THE LAND UNDER TROUBLED SKIES
Prior to being drafted into the French army, there was a three day examination. I was stripped naked, scanned from head to toe for parasites, deformities, cancerous growths, enlarged prostate, but essentially the aim was to humiliate. A general aptitude test which covered everything from street smarts to science was also required. Unbeknownst to me my 198/200 score was rarely reached.
I was a pacifist and an intellectual; a communist in a purely ideological sense. The army represented all that was wrong with humanity; I wanted none of it. Unfortunately I was healthy, so I was deemed fit for combat.
The brass must have been impressed by the scores, as I received a letter shortly thereafter bringing to my attention that I had been selected to train for 3 months as a cadet, and move on to join the elite group of temporary officers known as aspirants, a rank just below lieutenant. In brief, it guarantied that my time of service would be made somewhat comfortable, while I was to enjoy private quarters and meals served in the officers’ mess hall, and I would receive a small but acceptable allowance.
I took offense.
My return mail to the army’s offer was probably not the response they expected, and I was instead drafted to the disciplinary 13th Regiment du Genie in Trier, Germany, a stone’s throw from my hometown south of Metz. Few people I knew were capable of shooting themselves in the foot like I could.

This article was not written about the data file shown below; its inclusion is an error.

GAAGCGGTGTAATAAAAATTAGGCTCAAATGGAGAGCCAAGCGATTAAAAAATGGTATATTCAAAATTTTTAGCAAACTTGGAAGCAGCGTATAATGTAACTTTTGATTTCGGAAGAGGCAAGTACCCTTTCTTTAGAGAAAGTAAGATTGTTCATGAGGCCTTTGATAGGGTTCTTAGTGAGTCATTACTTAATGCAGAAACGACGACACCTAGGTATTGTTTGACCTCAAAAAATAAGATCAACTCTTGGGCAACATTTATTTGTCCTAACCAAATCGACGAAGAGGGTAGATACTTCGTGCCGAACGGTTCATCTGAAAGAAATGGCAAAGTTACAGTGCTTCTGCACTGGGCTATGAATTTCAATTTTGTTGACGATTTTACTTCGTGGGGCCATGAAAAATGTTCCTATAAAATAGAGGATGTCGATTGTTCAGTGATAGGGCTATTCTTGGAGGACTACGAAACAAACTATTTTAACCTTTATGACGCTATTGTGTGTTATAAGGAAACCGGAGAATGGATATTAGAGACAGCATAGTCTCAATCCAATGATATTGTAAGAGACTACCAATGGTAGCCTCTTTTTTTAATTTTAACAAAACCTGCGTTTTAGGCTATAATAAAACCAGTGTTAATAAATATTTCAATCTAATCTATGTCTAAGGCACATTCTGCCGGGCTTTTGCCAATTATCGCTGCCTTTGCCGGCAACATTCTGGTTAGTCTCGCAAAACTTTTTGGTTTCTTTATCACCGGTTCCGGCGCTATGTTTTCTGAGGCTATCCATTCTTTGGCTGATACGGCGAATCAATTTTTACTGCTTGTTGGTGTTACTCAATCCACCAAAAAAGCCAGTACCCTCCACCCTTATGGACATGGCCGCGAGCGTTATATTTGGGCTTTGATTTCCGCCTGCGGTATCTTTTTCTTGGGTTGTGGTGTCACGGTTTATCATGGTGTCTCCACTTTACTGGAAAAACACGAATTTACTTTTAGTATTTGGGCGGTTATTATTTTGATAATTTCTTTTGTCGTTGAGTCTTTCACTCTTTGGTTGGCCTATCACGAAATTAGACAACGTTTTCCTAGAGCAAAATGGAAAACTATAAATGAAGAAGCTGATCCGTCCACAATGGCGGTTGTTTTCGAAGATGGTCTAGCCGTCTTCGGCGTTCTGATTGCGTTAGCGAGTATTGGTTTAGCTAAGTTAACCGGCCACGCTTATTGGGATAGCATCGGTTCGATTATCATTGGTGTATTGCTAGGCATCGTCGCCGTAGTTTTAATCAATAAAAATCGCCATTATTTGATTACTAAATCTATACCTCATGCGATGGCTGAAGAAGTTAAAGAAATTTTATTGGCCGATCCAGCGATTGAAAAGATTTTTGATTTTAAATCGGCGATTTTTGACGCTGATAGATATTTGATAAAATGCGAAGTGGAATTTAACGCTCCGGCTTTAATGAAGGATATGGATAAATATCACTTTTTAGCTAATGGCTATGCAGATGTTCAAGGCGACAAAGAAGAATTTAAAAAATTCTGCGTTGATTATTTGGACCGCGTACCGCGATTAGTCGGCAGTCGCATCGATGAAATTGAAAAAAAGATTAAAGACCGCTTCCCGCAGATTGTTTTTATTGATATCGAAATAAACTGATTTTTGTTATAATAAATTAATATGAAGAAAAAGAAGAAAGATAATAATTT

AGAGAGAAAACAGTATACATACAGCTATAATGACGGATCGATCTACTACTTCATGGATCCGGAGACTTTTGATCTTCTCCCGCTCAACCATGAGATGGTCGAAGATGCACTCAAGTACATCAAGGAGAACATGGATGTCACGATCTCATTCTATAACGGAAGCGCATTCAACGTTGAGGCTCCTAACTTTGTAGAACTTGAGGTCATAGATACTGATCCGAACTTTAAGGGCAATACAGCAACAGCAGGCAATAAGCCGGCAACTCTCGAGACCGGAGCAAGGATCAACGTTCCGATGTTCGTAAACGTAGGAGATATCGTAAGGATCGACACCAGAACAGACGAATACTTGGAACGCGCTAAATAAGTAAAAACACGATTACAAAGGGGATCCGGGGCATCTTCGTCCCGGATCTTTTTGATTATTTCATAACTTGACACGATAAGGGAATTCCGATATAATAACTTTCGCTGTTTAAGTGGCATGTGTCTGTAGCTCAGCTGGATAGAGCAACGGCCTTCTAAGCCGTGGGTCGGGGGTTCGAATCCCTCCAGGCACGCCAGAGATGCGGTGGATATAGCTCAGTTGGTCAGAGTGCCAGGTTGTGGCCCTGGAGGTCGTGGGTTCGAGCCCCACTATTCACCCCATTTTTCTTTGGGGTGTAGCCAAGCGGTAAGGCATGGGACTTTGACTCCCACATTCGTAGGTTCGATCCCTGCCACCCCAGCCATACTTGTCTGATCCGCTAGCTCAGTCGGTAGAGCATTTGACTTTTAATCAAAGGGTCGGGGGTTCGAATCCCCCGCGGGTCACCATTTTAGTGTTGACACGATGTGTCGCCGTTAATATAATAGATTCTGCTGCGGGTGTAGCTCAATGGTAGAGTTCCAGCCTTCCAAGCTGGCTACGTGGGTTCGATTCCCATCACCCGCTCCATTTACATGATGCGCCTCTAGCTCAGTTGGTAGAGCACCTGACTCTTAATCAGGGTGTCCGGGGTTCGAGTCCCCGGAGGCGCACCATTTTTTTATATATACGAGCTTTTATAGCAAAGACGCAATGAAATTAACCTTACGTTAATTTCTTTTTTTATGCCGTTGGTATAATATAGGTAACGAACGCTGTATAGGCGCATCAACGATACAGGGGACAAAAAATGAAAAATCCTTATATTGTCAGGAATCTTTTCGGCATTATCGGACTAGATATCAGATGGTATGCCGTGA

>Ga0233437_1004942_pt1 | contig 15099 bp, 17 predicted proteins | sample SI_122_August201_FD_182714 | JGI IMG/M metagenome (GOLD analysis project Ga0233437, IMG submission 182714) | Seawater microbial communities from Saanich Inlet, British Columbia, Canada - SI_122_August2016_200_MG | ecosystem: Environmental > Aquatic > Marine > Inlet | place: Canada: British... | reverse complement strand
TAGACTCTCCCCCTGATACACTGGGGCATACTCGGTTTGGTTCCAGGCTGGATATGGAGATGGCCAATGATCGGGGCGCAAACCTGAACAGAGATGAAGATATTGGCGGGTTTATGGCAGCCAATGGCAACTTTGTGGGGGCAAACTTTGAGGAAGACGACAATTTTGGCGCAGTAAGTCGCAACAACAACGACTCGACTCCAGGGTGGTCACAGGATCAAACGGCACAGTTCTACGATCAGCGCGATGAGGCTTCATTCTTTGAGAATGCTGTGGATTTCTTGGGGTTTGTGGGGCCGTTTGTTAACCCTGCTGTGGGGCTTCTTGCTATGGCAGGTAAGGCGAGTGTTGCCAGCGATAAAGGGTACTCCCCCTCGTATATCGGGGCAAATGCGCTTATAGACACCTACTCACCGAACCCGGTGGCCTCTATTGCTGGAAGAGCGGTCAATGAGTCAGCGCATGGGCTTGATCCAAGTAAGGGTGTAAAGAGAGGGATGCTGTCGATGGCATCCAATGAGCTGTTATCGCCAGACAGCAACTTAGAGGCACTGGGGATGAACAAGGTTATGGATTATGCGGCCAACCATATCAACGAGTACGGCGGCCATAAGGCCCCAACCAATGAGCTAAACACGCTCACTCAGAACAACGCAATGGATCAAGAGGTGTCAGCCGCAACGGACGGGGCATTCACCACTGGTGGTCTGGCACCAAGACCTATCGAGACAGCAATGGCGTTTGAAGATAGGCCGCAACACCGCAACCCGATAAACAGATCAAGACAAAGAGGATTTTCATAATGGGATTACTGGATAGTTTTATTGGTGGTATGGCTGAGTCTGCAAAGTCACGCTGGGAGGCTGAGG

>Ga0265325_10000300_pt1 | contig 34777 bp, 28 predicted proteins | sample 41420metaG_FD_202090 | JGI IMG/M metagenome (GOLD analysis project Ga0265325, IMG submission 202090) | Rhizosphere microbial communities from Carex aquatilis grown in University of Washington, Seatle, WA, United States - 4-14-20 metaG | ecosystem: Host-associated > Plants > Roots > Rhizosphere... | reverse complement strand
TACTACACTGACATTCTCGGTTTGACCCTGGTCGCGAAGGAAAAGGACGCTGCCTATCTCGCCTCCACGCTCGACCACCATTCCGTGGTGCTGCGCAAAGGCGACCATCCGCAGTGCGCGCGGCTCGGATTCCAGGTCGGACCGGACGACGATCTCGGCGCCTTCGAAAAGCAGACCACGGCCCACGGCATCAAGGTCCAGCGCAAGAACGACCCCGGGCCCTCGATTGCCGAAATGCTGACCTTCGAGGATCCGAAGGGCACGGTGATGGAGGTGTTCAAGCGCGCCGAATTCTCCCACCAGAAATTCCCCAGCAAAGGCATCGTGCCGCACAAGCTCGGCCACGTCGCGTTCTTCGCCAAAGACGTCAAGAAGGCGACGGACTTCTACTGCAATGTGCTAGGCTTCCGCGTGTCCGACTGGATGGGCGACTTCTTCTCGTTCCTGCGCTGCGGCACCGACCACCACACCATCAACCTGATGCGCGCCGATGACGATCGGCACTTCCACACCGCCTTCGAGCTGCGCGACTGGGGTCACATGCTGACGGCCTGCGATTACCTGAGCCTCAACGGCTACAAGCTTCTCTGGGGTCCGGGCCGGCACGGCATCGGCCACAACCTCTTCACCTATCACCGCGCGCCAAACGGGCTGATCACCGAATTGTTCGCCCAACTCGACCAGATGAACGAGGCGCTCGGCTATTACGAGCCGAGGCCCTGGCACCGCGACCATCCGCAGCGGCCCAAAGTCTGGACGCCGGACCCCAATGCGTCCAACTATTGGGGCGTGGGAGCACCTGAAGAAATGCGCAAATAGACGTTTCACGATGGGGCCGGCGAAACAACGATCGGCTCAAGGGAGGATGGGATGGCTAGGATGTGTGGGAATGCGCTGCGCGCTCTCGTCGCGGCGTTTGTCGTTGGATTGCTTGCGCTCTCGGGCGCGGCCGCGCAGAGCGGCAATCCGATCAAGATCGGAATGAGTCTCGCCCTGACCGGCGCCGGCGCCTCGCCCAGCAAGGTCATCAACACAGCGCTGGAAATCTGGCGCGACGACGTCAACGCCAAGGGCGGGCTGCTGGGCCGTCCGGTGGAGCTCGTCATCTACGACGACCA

On my first day in, a hysterical fool spat all over my face with the obvious intention of trying to impress me with the factoid that I would be the first to die in time of war, then grabbed some of my hair and yanked it off my scalp before sending me to the barber for a crew cut. In a purely reflexive move, I separated some of my civilian clothes into a bundle and hid them in a bush with my ID card, some cash and the guitar I had brought with me. A few hours later, the army collected all of our belongings to be stashed away until our time was up. On the second night at around 11:00 pm, an hour past inspection, I exited through a dormitory window, grabbed my things from the bushes, dressed up, jumped the iron work of the barracks wall, lit a cigarette and proceeded in the direction of Luxembourg.
I had plenty of time to make it to the border before reveille, and the freshly laid out plan was to cross into Belgium and then catch a train to Amsterdam. Later, I would have to figure out how to board a merchant ship to Venezuela where I would be joining some U.S. friends who ran a commune outside Merida.
It was a glorious early summer night full of stars. I walked briskly along the sparsely driven country road. I felt liberated in the face of social and psychological ambushes, but the spacious present was so deep and timeless that nothing mattered beyond the joyous sensation of spiraling into inner peace. I was within viewing distance of the small German custom outpost, and beyond it spread an uncharted reality.